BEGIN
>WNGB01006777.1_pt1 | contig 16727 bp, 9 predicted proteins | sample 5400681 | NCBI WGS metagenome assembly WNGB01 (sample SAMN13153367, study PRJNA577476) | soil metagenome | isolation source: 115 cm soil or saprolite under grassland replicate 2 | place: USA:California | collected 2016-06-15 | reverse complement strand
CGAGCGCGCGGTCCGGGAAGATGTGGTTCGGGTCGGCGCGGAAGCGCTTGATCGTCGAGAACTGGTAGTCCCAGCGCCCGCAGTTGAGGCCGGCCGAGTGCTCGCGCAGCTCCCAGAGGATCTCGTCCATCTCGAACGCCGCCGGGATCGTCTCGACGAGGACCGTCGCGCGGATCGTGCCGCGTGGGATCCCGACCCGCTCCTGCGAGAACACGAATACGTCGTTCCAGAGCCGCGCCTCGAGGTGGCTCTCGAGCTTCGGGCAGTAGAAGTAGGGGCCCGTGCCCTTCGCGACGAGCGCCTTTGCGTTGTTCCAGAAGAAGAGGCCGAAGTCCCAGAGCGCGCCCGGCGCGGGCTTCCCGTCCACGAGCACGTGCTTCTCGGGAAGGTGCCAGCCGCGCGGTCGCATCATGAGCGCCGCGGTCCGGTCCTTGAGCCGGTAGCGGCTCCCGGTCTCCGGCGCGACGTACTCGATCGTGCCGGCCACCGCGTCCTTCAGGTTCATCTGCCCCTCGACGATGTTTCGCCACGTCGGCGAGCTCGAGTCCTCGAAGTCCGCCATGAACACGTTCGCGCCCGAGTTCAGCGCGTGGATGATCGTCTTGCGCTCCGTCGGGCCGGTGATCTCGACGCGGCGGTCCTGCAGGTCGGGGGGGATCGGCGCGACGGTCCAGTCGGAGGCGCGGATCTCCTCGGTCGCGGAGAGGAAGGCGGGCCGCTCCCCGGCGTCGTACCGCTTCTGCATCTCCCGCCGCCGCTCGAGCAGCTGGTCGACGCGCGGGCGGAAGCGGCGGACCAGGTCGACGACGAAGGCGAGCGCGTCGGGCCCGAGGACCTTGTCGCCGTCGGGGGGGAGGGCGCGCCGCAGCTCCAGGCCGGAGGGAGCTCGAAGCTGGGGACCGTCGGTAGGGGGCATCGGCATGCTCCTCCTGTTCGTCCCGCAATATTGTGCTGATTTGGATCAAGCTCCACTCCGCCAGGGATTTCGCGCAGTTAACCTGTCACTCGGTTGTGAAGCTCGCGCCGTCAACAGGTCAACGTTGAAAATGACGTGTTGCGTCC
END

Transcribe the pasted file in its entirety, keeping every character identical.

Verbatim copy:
>WNGB01006777.1_pt1 | contig 16727 bp, 9 predicted proteins | sample 5400681 | NCBI WGS metagenome assembly WNGB01 (sample SAMN13153367, study PRJNA577476) | soil metagenome | isolation source: 115 cm soil or saprolite under grassland replicate 2 | place: USA:California | collected 2016-06-15 | reverse complement strand
CGAGCGCGCGGTCCGGGAAGATGTGGTTCGGGTCGGCGCGGAAGCGCTTGATCGTCGAGAACTGGTAGTCCCAGCGCCCGCAGTTGAGGCCGGCCGAGTGCTCGCGCAGCTCCCAGAGGATCTCGTCCATCTCGAACGCCGCCGGGATCGTCTCGACGAGGACCGTCGCGCGGATCGTGCCGCGTGGGATCCCGACCCGCTCCTGCGAGAACACGAATACGTCGTTCCAGAGCCGCGCCTCGAGGTGGCTCTCGAGCTTCGGGCAGTAGAAGTAGGGGCCCGTGCCCTTCGCGACGAGCGCCTTTGCGTTGTTCCAGAAGAAGAGGCCGAAGTCCCAGAGCGCGCCCGGCGCGGGCTTCCCGTCCACGAGCACGTGCTTCTCGGGAAGGTGCCAGCCGCGCGGTCGCATCATGAGCGCCGCGGTCCGGTCCTTGAGCCGGTAGCGGCTCCCGGTCTCCGGCGCGACGTACTCGATCGTGCCGGCCACCGCGTCCTTCAGGTTCATCTGCCCCTCGACGATGTTTCGCCACGTCGGCGAGCTCGAGTCCTCGAAGTCCGCCATGAACACGTTCGCGCCCGAGTTCAGCGCGTGGATGATCGTCTTGCGCTCCGTCGGGCCGGTGATCTCGACGCGGCGGTCCTGCAGGTCGGGGGGGATCGGCGCGACGGTCCAGTCGGAGGCGCGGATCTCCTCGGTCGCGGAGAGGAAGGCGGGCCGCTCCCCGGCGTCGTACCGCTTCTGCATCTCCCGCCGCCGCTCGAGCAGCTGGTCGACGCGCGGGCGGAAGCGGCGGACCAGGTCGACGACGAAGGCGAGCGCGTCGGGCCCGAGGACCTTGTCGCCGTCGGGGGGGAGGGCGCGCCGCAGCTCCAGGCCGGAGGGAGCTCGAAGCTGGGGACCGTCGGTAGGGGGCATCGGCATGCTCCTCCTGTTCGTCCCGCAATATTGTGCTGATTTGGATCAAGCTCCACTCCGCCAGGGATTTCGCGCAGTTAACCTGTCACTCGGTTGTGAAGCTCGCGCCGTCAACAGGTCAACGTTGAAAATGACGTGTTGCGTCC